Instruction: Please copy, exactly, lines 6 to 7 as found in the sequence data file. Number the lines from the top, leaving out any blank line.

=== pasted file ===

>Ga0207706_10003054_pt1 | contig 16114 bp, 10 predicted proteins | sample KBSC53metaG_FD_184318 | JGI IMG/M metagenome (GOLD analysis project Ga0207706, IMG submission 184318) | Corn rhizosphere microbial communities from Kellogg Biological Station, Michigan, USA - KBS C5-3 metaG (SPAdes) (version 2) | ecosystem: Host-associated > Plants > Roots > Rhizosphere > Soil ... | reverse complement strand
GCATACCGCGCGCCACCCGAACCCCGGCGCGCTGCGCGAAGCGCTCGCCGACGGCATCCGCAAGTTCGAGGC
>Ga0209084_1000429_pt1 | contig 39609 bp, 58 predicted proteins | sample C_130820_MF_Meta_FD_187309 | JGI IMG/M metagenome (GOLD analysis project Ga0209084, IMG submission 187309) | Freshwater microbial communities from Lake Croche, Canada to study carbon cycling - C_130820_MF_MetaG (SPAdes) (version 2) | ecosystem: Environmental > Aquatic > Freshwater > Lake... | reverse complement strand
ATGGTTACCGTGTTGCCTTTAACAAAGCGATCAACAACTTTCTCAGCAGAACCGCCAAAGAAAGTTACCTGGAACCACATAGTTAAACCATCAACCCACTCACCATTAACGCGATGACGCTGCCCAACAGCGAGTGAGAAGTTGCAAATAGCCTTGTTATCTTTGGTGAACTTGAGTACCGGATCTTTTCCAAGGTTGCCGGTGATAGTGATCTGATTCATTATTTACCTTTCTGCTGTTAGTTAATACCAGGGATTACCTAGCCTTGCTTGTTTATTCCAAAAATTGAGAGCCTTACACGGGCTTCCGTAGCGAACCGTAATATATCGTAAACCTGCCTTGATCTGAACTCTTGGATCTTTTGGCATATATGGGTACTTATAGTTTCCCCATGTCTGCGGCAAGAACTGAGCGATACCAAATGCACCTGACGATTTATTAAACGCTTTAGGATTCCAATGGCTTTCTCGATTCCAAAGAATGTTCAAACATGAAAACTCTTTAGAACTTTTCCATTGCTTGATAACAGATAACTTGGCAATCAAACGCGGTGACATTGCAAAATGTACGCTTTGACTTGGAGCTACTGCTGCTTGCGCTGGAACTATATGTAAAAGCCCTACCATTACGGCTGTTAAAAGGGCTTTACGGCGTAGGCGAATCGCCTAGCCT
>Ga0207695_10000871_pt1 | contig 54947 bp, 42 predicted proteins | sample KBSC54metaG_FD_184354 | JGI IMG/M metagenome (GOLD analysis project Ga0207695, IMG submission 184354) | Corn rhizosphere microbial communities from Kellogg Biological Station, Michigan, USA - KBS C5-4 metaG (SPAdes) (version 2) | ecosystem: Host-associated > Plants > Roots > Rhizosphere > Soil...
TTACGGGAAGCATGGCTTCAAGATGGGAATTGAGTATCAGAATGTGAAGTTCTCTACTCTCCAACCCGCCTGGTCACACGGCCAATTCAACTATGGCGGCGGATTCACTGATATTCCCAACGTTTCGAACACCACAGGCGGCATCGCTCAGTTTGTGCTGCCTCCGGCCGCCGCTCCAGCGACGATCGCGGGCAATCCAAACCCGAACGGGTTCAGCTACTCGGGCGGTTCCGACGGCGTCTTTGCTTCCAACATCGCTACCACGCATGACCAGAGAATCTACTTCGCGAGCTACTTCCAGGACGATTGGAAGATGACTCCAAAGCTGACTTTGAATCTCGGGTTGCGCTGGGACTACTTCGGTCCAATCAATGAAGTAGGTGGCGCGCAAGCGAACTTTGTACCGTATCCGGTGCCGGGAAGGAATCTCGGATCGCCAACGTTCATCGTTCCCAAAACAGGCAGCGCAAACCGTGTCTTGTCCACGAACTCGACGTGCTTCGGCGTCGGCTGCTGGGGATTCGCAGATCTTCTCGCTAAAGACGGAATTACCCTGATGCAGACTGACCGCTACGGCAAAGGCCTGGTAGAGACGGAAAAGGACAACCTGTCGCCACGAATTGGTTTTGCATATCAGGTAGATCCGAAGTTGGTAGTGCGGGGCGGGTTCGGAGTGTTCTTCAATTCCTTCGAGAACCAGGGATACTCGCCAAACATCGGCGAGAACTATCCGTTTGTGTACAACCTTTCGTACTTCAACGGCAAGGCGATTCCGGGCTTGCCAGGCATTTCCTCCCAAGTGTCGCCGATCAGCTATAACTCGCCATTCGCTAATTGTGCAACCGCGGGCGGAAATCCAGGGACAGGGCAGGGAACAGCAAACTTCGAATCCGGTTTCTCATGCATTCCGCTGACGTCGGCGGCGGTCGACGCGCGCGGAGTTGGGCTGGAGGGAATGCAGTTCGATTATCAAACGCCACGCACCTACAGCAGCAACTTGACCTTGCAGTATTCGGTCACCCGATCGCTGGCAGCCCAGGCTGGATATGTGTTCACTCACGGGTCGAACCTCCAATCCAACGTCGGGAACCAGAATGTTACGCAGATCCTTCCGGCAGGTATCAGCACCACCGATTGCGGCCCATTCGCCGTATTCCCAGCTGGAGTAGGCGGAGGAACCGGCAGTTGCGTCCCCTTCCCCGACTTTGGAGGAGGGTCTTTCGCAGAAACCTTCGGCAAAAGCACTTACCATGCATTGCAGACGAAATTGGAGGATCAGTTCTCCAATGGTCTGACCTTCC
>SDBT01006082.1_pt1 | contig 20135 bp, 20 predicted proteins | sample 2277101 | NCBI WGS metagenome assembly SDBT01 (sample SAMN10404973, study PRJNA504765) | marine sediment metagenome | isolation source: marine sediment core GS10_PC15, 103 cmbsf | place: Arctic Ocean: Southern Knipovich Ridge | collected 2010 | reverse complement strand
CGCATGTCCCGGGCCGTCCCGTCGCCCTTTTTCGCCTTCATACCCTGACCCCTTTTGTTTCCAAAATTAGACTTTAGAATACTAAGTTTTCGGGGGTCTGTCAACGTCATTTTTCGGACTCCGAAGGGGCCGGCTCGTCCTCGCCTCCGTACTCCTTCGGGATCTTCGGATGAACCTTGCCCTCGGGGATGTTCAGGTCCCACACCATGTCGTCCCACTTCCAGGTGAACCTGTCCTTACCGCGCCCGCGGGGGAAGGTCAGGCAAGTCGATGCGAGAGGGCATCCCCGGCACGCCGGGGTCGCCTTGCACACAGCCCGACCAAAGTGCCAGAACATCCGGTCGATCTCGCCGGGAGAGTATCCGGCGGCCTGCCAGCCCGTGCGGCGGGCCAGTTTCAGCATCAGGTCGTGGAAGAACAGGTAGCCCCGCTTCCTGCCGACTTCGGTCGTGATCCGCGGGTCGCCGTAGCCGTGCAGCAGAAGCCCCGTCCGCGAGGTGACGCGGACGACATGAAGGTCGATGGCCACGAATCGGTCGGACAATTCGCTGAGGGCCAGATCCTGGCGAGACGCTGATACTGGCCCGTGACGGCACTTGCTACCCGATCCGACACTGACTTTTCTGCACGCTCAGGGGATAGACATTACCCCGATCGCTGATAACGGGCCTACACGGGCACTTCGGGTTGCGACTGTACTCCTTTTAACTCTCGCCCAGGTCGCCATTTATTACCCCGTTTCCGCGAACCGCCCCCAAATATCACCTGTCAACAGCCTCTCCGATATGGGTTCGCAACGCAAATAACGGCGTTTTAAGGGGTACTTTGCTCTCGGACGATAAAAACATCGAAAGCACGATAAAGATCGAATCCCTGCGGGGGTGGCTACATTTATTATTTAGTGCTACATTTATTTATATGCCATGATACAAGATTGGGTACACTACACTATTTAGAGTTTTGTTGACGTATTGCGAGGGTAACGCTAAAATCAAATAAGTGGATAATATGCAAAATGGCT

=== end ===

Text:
TTACGGGAAGCATGGCTTCAAGATGGGAATTGAGTATCAGAATGTGAAGTTCTCTACTCTCCAACCCGCCTGGTCACACGGCCAATTCAACTATGGCGGCGGATTCACTGATATTCCCAACGTTTCGAACACCACAGGCGGCATCGCTCAGTTTGTGCTGCCTCCGGCCGCCGCTCCAGCGACGATCGCGGGCAATCCAAACCCGAACGGGTTCAGCTACTCGGGCGGTTCCGACGGCGTCTTTGCTTCCAACATCGCTACCACGCATGACCAGAGAATCTACTTCGCGAGCTACTTCCAGGACGATTGGAAGATGACTCCAAAGCTGACTTTGAATCTCGGGTTGCGCTGGGACTACTTCGGTCCAATCAATGAAGTAGGTGGCGCGCAAGCGAACTTTGTACCGTATCCGGTGCCGGGAAGGAATCTCGGATCGCCAACGTTCATCGTTCCCAAAACAGGCAGCGCAAACCGTGTCTTGTCCACGAACTCGACGTGCTTCGGCGTCGGCTGCTGGGGATTCGCAGATCTTCTCGCTAAAGACGGAATTACCCTGATGCAGACTGACCGCTACGGCAAAGGCCTGGTAGAGACGGAAAAGGACAACCTGTCGCCACGAATTGGTTTTGCATATCAGGTAGATCCGAAGTTGGTAGTGCGGGGCGGGTTCGGAGTGTTCTTCAATTCCTTCGAGAACCAGGGATACTCGCCAAACATCGGCGAGAACTATCCGTTTGTGTACAACCTTTCGTACTTCAACGGCAAGGCGATTCCGGGCTTGCCAGGCATTTCCTCCCAAGTGTCGCCGATCAGCTATAACTCGCCATTCGCTAATTGTGCAACCGCGGGCGGAAATCCAGGGACAGGGCAGGGAACAGCAAACTTCGAATCCGGTTTCTCATGCATTCCGCTGACGTCGGCGGCGGTCGACGCGCGCGGAGTTGGGCTGGAGGGAATGCAGTTCGATTATCAAACGCCACGCACCTACAGCAGCAACTTGACCTTGCAGTATTCGGTCACCCGATCGCTGGCAGCCCAGGCTGGATATGTGTTCACTCACGGGTCGAACCTCCAATCCAACGTCGGGAACCAGAATGTTACGCAGATCCTTCCGGCAGGTATCAGCACCACCGATTGCGGCCCATTCGCCGTATTCCCAGCTGGAGTAGGCGGAGGAACCGGCAGTTGCGTCCCCTTCCCCGACTTTGGAGGAGGGTCTTTCGCAGAAACCTTCGGCAAAAGCACTTACCATGCATTGCAGACGAAATTGGAGGATCAGTTCTCCAATGGTCTGACCTTCC
>SDBT01006082.1_pt1 | contig 20135 bp, 20 predicted proteins | sample 2277101 | NCBI WGS metagenome assembly SDBT01 (sample SAMN10404973, study PRJNA504765) | marine sediment metagenome | isolation source: marine sediment core GS10_PC15, 103 cmbsf | place: Arctic Ocean: Southern Knipovich Ridge | collected 2010 | reverse complement strand